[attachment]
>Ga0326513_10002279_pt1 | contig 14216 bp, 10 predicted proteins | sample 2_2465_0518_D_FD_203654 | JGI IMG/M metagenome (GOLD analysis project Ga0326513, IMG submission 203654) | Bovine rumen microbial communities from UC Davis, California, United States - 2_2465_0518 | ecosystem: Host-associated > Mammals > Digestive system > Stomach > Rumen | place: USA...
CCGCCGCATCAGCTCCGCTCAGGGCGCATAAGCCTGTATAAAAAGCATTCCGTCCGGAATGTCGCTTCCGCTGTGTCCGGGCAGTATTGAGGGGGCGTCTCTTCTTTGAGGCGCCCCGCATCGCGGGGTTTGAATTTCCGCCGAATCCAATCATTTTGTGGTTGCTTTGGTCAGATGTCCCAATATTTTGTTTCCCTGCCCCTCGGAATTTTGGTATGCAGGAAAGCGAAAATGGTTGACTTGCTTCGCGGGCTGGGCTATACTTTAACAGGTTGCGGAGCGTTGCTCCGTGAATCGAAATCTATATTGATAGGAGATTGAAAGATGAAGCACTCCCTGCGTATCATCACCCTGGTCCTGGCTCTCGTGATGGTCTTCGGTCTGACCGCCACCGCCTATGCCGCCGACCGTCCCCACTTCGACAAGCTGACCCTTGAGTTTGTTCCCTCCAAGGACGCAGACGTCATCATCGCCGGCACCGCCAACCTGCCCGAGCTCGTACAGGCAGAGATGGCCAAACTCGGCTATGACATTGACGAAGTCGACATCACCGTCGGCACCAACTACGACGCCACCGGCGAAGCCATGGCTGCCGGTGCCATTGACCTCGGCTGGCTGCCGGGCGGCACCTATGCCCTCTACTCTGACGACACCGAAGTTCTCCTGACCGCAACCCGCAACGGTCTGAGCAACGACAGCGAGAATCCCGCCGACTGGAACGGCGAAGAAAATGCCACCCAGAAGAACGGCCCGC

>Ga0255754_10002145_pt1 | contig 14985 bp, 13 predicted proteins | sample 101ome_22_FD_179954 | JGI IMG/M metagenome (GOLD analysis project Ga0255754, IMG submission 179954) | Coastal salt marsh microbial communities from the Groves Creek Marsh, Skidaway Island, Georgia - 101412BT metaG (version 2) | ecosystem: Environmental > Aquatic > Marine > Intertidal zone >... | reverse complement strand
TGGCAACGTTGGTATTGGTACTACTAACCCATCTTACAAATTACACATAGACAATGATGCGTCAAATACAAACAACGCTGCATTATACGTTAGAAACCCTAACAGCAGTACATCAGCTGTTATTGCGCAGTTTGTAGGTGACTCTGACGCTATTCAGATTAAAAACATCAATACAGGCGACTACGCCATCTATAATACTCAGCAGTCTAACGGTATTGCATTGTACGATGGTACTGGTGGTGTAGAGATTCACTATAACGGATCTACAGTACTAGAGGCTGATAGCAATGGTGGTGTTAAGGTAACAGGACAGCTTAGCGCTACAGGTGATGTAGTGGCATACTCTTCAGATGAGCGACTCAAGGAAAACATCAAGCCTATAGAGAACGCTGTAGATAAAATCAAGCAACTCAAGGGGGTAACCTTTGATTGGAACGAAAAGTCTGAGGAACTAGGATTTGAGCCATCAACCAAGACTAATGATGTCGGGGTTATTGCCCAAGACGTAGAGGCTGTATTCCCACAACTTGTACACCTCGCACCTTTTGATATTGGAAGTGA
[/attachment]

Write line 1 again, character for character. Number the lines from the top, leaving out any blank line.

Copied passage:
>Ga0326513_10002279_pt1 | contig 14216 bp, 10 predicted proteins | sample 2_2465_0518_D_FD_203654 | JGI IMG/M metagenome (GOLD analysis project Ga0326513, IMG submission 203654) | Bovine rumen microbial communities from UC Davis, California, United States - 2_2465_0518 | ecosystem: Host-associated > Mammals > Digestive system > Stomach > Rumen | place: USA...